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Portland Trail Blazers vs. Brooklyn Nets Preview

Two teams whose victories have been hard to come by lately both look for a win

NBA: Portland Trail Blazers at Brooklyn Nets wBrad Penner-USA TODAY Sports

Neither the Brooklyn Nets nor the Portland Trail Blazers have had much to crow about lately. The Nets have won just a single game in their last nine tries, the Blazers just one of their last eight.

Despite that, both teams have shown signs of life, with the Nets taking the Miami Heat to overtime (the first overtime game in nearly five years where neither team cracked 100 points), and the Blazers’ youngest players popping off for career highs in multiple categories in a closer-than-it-looked loss to the Phoenix Suns.

It’s within this context - not playing particularly well, but showing sparks of late - that these two opposite coast teams come together in Portland.

For the Blazers, it’s hard to get past how well the rookies played against Phoenix and cast a wandering eye toward the trade deadline. After all, if the Blazers are going to lose anyway, why not be losing while ALSO watching the next generation of Blazers AND position your team’s future a bit better?...but that’s a bit far afield.

For today, there’s a game to be played, and all we can do is hope the home team is the one that snaps their losing streak first.

Portland Trail Blazers (10-29) vs. Brooklyn Nets (16-23) - Tue. Jan. 17 - 7:00pm Pacific

How to watch on TV: Root Sports, NBA League Pass

Trail Blazers injuries: Ibou Badji, Deandre Ayton (probable); Malcolm Brogdon (questionable); Shaedon Sharpe, Robert Williams III, Moses Brown (out)

Nets injuries: Ben Simmons, Dariq Whitehead, Day’Ron Sharpe (out).

Nets SBN affiliate: NetsDaily

About the Opponent

Brian Lewis for the New York Post writes about how Nets guard Spencer Dinwiddie has been pushed out of the lineup:

Slumping Spencer Dinwiddie lost playing time Monday night, with Dennis Smith Jr. logging 32 minutes off the bench and Cam Thomas 31. Dinwiddie finished with three points on 1-for-6 shooting and was minus-13 in 20 minutes of action. “I’ve always talked about this being performance-based,” [Nets head coach Jacque] Vaughn said. “I thought Dennis had a good attack for us defensively. We’re just in a position right now where you have to perform, and that’s across the board. So that’s a challenge to the entire group from the beginning of the game to the end to be locked-in and to give everything you have on both ends of the floor.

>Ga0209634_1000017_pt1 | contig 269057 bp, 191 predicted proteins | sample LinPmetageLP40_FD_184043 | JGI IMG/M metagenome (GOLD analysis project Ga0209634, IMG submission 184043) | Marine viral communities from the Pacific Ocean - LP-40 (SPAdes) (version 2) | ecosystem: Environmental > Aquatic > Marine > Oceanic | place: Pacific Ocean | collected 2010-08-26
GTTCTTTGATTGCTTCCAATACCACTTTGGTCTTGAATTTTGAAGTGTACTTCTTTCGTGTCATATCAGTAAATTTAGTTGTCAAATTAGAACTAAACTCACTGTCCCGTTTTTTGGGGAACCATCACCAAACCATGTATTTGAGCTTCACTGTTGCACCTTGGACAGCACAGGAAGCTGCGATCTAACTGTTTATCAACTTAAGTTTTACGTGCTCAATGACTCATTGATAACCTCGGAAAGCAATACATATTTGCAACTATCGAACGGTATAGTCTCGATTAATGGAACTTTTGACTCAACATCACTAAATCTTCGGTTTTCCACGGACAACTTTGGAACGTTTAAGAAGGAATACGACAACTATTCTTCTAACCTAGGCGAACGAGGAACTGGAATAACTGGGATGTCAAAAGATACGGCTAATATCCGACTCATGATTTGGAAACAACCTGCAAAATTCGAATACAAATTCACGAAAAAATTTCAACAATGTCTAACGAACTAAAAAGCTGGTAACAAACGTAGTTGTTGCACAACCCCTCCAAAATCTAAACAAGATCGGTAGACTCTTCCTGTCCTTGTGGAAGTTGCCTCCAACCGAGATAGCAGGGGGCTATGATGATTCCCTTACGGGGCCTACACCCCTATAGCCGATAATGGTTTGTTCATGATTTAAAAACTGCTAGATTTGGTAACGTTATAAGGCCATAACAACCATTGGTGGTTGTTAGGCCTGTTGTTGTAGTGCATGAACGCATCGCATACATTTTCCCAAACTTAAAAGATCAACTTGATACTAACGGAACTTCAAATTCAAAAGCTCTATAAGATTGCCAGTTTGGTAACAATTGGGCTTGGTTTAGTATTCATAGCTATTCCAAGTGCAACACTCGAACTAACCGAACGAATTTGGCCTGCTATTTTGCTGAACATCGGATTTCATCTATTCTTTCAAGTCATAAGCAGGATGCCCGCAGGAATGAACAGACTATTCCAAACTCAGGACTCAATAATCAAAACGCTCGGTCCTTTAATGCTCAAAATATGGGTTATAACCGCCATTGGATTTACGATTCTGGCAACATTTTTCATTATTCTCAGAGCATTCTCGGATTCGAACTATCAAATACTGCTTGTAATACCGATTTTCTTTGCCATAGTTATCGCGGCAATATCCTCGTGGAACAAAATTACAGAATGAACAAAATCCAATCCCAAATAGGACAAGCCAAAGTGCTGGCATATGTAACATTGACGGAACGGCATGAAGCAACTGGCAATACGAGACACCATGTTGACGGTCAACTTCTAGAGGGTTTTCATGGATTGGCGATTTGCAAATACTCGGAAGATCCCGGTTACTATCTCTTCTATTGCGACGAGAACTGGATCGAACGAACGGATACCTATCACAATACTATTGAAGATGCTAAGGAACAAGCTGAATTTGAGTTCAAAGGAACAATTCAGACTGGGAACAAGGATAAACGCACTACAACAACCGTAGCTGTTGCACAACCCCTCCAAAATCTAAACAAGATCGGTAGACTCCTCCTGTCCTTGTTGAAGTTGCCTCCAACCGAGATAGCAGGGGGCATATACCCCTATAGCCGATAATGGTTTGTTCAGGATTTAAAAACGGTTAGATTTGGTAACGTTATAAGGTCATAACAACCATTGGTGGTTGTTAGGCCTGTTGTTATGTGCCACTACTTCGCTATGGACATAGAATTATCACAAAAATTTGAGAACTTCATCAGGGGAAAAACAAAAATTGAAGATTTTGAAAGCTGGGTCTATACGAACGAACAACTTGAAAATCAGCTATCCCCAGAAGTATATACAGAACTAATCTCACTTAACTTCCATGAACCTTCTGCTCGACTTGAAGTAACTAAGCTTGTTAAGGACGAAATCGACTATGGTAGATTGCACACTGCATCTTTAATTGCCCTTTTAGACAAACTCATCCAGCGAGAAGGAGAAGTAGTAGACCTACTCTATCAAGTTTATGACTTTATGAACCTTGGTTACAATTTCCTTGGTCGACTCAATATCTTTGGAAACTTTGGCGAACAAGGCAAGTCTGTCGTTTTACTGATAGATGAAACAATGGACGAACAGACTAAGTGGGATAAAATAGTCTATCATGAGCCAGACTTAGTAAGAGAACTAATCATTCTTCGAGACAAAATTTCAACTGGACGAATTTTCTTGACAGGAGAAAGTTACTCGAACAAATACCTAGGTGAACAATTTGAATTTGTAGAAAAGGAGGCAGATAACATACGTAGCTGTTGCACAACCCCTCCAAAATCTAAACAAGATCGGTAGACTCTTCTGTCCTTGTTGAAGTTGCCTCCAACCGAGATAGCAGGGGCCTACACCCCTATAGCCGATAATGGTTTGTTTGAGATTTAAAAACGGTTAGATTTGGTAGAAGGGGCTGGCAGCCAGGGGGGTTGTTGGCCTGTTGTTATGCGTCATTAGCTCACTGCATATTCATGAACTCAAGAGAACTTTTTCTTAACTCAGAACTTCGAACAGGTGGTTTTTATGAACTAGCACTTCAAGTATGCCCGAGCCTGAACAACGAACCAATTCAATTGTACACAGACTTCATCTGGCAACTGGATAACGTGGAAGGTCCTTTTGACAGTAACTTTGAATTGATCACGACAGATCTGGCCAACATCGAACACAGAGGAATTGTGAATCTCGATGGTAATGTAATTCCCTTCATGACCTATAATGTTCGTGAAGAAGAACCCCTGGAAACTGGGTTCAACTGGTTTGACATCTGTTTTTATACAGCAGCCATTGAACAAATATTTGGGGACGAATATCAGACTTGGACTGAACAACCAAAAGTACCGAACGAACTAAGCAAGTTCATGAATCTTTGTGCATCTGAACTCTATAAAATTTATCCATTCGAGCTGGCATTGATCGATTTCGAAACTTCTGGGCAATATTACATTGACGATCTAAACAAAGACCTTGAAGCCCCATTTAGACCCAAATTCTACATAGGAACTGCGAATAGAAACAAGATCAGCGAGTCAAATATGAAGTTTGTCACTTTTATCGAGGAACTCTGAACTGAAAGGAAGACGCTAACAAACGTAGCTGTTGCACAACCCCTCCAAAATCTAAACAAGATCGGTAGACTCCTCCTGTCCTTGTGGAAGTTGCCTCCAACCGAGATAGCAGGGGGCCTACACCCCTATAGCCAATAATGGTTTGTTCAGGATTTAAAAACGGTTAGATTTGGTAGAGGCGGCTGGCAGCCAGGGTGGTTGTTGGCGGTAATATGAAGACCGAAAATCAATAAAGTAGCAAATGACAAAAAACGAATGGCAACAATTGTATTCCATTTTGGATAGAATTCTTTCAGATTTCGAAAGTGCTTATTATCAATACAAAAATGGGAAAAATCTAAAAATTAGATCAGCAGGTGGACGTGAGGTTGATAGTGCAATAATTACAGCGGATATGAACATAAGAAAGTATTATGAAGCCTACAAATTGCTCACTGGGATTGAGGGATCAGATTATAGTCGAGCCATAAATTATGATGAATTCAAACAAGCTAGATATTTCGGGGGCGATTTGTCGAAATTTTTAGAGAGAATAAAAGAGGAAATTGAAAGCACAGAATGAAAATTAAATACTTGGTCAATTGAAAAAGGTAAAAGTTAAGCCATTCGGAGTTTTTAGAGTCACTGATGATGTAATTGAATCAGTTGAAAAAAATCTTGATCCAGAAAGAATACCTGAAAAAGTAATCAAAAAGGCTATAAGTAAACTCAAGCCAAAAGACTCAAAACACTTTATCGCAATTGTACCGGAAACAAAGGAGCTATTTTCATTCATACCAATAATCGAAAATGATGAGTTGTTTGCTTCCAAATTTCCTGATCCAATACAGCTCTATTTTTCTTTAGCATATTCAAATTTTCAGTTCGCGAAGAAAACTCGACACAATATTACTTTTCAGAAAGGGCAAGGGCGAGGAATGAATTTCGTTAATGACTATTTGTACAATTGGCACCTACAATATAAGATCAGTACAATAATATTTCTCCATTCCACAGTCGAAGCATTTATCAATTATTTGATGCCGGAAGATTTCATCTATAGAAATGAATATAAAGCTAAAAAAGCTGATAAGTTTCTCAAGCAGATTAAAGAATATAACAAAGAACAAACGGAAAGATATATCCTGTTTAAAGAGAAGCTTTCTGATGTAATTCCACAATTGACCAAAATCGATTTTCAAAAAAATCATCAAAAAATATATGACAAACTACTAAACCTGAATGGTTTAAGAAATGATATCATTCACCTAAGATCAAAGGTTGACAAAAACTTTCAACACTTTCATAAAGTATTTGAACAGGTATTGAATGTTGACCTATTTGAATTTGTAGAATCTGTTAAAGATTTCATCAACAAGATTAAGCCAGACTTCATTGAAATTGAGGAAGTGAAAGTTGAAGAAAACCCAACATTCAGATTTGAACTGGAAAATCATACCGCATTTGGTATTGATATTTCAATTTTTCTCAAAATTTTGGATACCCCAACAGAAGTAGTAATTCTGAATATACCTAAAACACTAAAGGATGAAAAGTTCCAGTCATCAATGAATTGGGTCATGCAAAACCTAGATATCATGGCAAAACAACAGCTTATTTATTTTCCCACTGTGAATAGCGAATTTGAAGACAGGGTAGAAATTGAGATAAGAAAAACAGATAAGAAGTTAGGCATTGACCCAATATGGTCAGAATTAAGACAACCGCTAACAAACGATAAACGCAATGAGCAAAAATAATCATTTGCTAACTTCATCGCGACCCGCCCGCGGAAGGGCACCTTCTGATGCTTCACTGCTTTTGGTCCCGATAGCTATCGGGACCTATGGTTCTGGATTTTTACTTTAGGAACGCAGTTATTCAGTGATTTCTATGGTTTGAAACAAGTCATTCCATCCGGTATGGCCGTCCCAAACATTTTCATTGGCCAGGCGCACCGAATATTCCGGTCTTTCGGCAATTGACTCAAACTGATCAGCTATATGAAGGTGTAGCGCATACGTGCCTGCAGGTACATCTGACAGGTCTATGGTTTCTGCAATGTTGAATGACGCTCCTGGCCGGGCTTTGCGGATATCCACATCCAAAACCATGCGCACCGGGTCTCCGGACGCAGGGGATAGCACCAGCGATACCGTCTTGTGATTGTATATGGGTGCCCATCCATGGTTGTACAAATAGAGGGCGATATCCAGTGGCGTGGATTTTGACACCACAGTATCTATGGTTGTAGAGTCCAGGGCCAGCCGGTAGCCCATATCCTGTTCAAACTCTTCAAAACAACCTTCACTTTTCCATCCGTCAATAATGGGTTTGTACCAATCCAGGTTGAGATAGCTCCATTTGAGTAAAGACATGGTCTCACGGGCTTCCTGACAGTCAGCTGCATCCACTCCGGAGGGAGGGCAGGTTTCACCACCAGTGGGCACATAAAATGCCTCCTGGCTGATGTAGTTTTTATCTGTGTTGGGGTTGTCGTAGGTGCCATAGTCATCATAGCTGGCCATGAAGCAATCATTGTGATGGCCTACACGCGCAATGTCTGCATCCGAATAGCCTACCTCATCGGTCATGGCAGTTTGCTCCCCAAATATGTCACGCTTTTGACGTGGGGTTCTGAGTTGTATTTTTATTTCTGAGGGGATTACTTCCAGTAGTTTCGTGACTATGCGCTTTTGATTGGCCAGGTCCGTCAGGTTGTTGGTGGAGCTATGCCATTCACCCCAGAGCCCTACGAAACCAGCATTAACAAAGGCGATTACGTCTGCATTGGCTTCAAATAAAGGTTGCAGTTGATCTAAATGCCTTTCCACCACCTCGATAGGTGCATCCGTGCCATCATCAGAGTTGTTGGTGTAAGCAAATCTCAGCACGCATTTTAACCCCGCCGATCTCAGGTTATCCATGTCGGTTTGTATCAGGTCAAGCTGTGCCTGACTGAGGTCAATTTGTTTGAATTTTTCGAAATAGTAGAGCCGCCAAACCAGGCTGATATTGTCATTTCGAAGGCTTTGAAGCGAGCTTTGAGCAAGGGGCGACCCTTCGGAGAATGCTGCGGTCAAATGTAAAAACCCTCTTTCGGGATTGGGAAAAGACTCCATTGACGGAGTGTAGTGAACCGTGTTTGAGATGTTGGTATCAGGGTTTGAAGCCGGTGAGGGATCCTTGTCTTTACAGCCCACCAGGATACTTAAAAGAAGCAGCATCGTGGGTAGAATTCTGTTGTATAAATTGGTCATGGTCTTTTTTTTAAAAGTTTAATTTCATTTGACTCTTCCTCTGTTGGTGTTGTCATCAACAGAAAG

CJ Holmes of the New York Daily News wrote about Vaughn’s questionable decision-making at the end of Brooklyn’s close overtime loss to the Heat:

Butler drew a foul with 11.8 seconds left in overtime and made both free throws to put Miami up 96-95. Dennis Smith Jr. was Butler’s defender during the play in question, and whether he fouled Butler or not was debatable. Head coach Jacque Vaughn decided not to challenge the call, seemingly to preserve a timeout to set up a game-winning shot. But when Brooklyn got the ball back, he opted not to take the timeout anyway. The Nets then had to go the full length of the court on their final possession of the game and failed to get a clean look. Game over. “I got a chance to look at it real quickly during the game and just felt they weren’t going to overturn that,” Vaughn said. “We felt Dennis had his left arm wrapped around the backside of the driver, and I didn’t think using the timeout they were going to overturn that call.” That explains the rationale behind not challenging Smith’s foul, but why no timeout at the end of overtime?

Net Income from NetsDaily suggests that Brooklyn isn’t looking for the kind of wipe-the-slate-clean type of rebuild that Portland is very likely in the beginning stages of:

The Nets, according to Lewis and a slew of other sources, including our own, are making other players available, specifically Spencer Dinwiddie, Dorian Finney-Smith and Royce O’Neale. “Seeing at least one if not two moved in the comings weeks seems likely,” Lewis wrote. Brooklyn reportedly wants two first-rounders or equivalents like young players for DFS, one for O’Neale... despite the team’s woeful record and increasing controversy — see fan reaction to end-of-game decisions in the loss to Miami — don’t expect any big trades involving the team’s bulwarks like Mikal Bridges. In fact, the Nets rejected an offer for Bridges at the deadline last year that would have brought back four first rounders.